Take a moment to appreciate the fact that there was a comic about one-hit wonder and shitty dad Billy Ray Cyrus taking on Cherokee ghosts and time traveling with Merlin to the Dark Ages to slay a dragon:
So is it like a rule of music comics that everyone in them must sport ridiculous hair?
In 1994, Marvel turned their attention to popular music with the launch of their Marvel Music imprint, intended to turn musicians into comic heroes. Sounds good! So what '90s rockers turned up to have superpowered adventures? Why, that would be artists like Bob Marley (who had been dead for over a decade at that point) and the over-the-hill Rolling Stones. The Marvel Music line even tried to include actual music with their books by publishing a comic titled Break the Chain featuring rapper KRS-One. The comic came complete with an audio cassette to accompany the story with KRS-One's hip-hop stylings and a hefty (for a single, new comic) price tag of $7.
EVERYONE STOP SCREAMING.
Marvel then tried to expand their hip-hop appeal by featuring the blink-and-you-miss-them 1990s rap group Onyx. Although published in 1995, the comic takes place in 1999, where New York City has since been reduced to an Escape from New York-level wasteland and Onyx still performs sold-out shows despite everything being in short supply:
It ends with them all dying and going to hell.
Clones are a fairly common science fiction trope -- Judge Dredd is a clone, and so is famed badass Boba Fett. Even Captain Picard had his own genetic spare made in Star Trek: Nemesis. But in the 1990s, comic books went fucking cuckoo for clones, which quickly became a go-to plot device by writers that seemed to come up once an issue. Lex Luthor gets cancer because he constantly wears a radioactive Kryptonite ring? Just have him place his mind in a young clone of himself posing as his own illegitimate son.
And give him a silly hairdo, because it's the '90s.
The Flash's sidekick, Impulse, had a clone that became his archenemy taking up the name Inertia. And while Superman was dead or in a death-like coma or whatever, there was not one but two clones of him running around Metropolis to pick up the slack. One of them was the creatively named Cyborg Superman, who was a clone of the Man of Steel with cybernetic parts and the mind of mad scientist Hank Henshaw; the other was Superboy, a human/Kryptonian hybrid created from Superman's and Luthor's DNA. Yes, Lex Luthor and Superman have a canonical baby together in the comics.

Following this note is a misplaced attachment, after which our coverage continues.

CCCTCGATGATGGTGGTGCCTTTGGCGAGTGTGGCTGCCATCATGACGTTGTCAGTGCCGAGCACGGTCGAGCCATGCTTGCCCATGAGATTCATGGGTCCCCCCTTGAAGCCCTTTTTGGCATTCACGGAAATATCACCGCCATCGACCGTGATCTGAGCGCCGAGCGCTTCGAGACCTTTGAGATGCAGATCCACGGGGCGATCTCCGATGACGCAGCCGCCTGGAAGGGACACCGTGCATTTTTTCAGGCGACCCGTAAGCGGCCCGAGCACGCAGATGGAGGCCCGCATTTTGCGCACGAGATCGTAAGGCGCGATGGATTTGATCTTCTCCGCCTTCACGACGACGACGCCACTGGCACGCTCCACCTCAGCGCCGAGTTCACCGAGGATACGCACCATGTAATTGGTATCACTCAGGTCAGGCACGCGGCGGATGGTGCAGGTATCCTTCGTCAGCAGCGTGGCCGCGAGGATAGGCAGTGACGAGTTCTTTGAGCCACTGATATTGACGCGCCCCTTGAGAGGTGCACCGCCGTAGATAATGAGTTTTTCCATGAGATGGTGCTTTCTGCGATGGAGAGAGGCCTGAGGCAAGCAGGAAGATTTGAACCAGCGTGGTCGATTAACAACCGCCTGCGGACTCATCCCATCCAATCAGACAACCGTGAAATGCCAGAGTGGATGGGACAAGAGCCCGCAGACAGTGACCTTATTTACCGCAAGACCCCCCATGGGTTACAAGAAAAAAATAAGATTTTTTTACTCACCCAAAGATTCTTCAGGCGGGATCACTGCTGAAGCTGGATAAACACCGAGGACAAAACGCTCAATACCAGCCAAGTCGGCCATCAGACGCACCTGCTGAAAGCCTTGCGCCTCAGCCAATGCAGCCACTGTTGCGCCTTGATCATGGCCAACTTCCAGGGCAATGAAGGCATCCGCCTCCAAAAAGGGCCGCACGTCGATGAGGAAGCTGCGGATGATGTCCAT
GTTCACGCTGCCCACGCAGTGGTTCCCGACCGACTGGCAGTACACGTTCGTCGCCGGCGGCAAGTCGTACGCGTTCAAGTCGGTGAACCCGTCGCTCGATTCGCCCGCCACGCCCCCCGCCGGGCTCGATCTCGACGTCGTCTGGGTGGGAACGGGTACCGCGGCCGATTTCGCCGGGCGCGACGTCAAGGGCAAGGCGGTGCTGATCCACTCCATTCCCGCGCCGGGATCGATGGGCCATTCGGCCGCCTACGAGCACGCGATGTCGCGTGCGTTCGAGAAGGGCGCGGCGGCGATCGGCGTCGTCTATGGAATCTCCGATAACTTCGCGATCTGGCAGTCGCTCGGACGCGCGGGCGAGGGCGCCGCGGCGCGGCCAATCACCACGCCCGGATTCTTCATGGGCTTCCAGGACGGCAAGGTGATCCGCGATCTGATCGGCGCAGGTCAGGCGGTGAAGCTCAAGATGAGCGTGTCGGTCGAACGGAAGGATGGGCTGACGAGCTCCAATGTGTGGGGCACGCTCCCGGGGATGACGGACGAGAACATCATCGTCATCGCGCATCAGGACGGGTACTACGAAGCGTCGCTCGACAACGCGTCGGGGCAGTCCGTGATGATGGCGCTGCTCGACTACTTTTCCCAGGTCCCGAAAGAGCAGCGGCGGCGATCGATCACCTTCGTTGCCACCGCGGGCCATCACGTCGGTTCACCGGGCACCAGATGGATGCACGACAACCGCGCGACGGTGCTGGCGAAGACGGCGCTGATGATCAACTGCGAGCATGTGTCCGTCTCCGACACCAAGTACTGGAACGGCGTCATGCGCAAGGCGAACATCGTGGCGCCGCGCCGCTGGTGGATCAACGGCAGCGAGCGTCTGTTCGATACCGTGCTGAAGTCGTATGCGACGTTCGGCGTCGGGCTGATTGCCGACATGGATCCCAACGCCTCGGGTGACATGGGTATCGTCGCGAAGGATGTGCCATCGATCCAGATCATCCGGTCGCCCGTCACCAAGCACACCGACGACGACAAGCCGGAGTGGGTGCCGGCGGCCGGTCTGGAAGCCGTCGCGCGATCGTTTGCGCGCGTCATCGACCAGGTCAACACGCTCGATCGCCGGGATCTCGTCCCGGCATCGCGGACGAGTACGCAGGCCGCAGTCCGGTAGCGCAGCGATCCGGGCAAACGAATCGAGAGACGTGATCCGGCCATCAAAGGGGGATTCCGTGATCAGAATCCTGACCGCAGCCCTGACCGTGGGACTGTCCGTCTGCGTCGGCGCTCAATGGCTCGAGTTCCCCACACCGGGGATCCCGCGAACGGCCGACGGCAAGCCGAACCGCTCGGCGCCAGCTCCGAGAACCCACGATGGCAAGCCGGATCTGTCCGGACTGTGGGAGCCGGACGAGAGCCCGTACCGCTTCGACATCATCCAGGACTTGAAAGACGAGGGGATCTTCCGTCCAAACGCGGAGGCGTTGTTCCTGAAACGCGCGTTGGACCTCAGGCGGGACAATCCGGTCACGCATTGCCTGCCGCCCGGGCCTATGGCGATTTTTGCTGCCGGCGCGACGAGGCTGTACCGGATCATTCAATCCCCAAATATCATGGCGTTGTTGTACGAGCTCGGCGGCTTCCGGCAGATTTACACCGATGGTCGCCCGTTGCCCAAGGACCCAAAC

Who dressed like a tool.
Meanwhile, in the Marvel universe, X-Men villain Magneto and Cyclops' son from the future, Cable, both had their own clones running around in the 1990s. However, the most infamous use of Marvel clones goes to Spider-Man's Clone Saga, a storyline that is fondly remembered and reviled simultaneously by the same audience, making it the drunken virginity loss of comics. The Clone Saga was an attempt to shake up Spider-Man comics and possibly even replace Peter Parker with his clone Ben Reilly, under the pretense that Peter Parker was actually the clone and Ben Reilly was the real Spider-Man, because fuck 30 years of comic book history, right?
The runaway sales success of the story led Marvel to extend its run from the originally planned six months to over two fucking years and a whole boatload of Spider-Man clones that were introduced throughout the storyline in all shapes and sizes. A clone of Peter Parker's deceased girlfriend Gwen Stacy also surfaced to forestall the story even further.
Only one of the characters on this page is not a clone, but even Marvel wasn't really sure which one it was.
By the end of the story, the nearly half-dozen Spider-Man clones are dead or on the run, and Peter Parker is revealed to actually have been the true Spider-Man all along. Or was he?
Related Reading: Comic books can actually invent some pretty cool things when they aren't busy being insane. Donald Duck invented Minecraft. If you prefer your cartoons to be truly loony, check out these Indian comics, including one with a murder-happy Superman. We've also collected the most blatant attempts to brainwash kids with comics.